Updike, Redux

Last night was the first real meeting of the literary discussion group I organized hereabouts, Bloomsbury West.

Instead of reading in standard bookclub style — choosing one book– we have decided to choose a topic, ie. author, genre, geographical area, etc. Our first choice was JOHN UPDIKE.

I think that none of us in the group had ever read him before, or hadn’t visited his work in a while. As a result of the way our group is designed, we ended up discussing five different books of his:  S.Seek My Face, Of The Farm, Rabbit, Run, and Bech, A Book. Here were some of the highlights of our discussion:

  • Bech, A Book really intrigued us as a group, because it is Updike writing as an alter ego writer, a Jew in New York City who has writer’s block. Bech, the alter ego, has  very different sort of voice and personality that Updike. We argued and discussed whether we thought the character of Bech was directly influenced by other writers Updike k new, such as Philip Roth.
  • The overwhelming achievement of Updike seemed to be his ability to describe something simple — mowing a field, the pimple on the nose of a reporter — in a way that not only captured detail, but also created atmosphere, and supported ongoing metaphors in the story. As Claudette said, in the case of the pimple in Seek My Face, all he did was describe the pimple and yet you got a sense of everything around it– the entire face and character of the reporter.
  • We had a lively discussion, one that was unsettled, about the narcissistic undertones of Rabbit, Run, which is arguably Updike’s most famous book. Liz felt the character of the Rabbit was mostly unredemptive, as was the mother-in-law, though Updike provided glimpses of humanity. We discussed whether the feeling of negativity toward the American culture in the novel — ie. the shady car salesman in the Midwest — was Updike’s take on life or just a current of reaction to the time it was written, the late 1950s.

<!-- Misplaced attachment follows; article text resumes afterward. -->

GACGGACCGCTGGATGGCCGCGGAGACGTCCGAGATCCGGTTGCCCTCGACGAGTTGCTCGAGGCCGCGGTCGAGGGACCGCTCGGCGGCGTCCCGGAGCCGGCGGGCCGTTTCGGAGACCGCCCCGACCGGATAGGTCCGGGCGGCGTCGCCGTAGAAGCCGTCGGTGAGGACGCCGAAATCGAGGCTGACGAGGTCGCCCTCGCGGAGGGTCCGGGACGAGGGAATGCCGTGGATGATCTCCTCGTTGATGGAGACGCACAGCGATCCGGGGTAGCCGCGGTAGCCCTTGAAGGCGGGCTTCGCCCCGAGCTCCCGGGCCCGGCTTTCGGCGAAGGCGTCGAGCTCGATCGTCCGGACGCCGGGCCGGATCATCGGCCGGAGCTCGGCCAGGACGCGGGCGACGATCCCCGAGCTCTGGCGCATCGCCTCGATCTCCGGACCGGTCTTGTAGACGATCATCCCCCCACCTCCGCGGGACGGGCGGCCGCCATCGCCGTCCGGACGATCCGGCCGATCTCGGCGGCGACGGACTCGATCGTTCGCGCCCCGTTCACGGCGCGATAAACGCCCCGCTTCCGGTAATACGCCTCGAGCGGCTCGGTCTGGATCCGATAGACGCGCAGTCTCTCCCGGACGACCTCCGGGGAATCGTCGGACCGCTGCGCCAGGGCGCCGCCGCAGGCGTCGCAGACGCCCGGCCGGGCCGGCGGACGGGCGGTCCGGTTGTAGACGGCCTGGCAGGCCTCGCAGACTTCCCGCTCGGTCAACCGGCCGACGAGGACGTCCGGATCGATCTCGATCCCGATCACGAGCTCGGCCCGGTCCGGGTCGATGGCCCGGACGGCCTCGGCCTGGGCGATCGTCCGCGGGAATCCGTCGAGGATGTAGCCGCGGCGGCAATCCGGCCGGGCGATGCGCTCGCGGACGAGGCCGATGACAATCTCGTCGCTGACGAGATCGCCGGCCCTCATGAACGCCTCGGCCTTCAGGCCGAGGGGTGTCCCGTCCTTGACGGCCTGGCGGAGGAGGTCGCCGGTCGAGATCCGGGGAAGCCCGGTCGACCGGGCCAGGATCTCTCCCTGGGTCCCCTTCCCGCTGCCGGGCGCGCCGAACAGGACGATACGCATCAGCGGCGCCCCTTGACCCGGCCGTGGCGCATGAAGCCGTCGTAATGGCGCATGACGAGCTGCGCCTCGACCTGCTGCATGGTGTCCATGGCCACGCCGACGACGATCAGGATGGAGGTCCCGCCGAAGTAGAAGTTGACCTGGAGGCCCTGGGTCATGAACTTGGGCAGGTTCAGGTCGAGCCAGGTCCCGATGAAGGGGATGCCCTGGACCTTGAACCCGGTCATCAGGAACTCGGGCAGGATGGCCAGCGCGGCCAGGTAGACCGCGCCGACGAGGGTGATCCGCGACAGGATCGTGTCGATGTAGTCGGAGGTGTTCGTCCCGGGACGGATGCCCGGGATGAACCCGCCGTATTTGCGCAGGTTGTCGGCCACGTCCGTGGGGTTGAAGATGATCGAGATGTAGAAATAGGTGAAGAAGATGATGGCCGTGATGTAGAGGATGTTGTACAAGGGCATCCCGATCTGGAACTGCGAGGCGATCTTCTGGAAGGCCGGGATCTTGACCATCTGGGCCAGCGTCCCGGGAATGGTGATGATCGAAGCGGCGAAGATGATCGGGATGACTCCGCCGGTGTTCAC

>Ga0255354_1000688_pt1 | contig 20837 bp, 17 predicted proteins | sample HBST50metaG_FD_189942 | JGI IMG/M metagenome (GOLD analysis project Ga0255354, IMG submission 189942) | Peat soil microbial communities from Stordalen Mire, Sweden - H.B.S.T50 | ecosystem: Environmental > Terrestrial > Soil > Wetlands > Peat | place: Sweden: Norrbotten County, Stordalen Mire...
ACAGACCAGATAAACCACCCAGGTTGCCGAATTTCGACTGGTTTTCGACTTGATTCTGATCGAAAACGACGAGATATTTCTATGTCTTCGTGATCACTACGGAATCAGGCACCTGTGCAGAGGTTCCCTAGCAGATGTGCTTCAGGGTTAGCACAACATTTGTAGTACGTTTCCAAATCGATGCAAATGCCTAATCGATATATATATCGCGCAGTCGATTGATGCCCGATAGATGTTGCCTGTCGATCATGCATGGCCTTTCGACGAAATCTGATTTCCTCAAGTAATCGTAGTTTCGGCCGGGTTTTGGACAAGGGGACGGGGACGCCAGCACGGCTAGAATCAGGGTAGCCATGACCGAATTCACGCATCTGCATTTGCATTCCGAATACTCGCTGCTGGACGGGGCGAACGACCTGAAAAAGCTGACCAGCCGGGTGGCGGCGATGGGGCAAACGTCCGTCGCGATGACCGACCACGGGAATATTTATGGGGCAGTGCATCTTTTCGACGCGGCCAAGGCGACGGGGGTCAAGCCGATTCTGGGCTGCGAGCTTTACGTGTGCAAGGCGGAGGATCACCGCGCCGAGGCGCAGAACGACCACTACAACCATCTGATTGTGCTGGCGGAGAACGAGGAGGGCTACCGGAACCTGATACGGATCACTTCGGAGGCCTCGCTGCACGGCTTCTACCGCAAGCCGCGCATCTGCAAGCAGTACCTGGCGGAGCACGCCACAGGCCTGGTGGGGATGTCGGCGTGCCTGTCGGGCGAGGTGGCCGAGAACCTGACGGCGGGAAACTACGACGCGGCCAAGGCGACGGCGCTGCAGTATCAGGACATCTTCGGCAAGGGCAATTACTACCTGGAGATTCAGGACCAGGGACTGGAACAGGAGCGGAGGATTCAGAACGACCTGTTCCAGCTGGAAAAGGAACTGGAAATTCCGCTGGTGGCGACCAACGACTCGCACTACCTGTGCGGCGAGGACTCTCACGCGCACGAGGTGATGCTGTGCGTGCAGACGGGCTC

• The issue of how Updike writes women was a big part of the discussion, especially since Robert and Claudette had read two of his novels that were written from the feminine perspective. We noted from an article from the NY Times that Updike had been bashed by feminists for his work S., which is an epistolary novel based loosely on The Scarlet Letter.
  • One of views presented was that Updike’s view of women was typical of the time, and not necessarily an unexpected view of women, based on the way men see women, ie. either as angels, whores, or mothers, This was the case in the book I read, Of the Farm, in which the main character interacts with three women– his mother, whom he has a highly inappropriate intimacy with– not sexual but almost too familiar. She is definitely at the top of pecking order of women in the Joey’s life. Then he interacts with the memory of his idealized ex-wife, Joan, (idealized both by his mother, and himself); and he sexualizes his present (literally) wife, Peggy, who is in one scene hoeing in the garden in a bikini.

  • Adultery was a prevalent part of the work we looked at. In each novel, someone had abandoned a spouse, cheated on someone, had prostitutes or some variation on that theme. Updike had a way of presenting it in the story as a part of normality, as a part of the “middle” — that somewhere east of Kansas–which he liked to represent in his work.

Overall, we found the extent of Updike’s work to be astounding, not only in number (61 books!), but in imagination. For me, it was work that was perched happily on the edge between the lush, effusive Victorian era of writing and the simple realism of contemporary fiction. We agreed that we were probably most interested in reading his Bech works, though I personally am curious about the image of America presented in the Rabbit.

Our group, too, was great! I was so happy to hear the learned opinions about the writing and the way they read it! As Claudette said, “It is so GOOD to talk about books again!”

Next meeting: Jose Saramago.

Elizabeth Howard

Elizabeth writes literary non-fiction, haiku, cultural rants, and Demand Poetry in order to forward the cause of beautiful writing. She calls London, Kansas City, and Iowa home. 

  1 comment for “Updike, Redux

Comments are closed.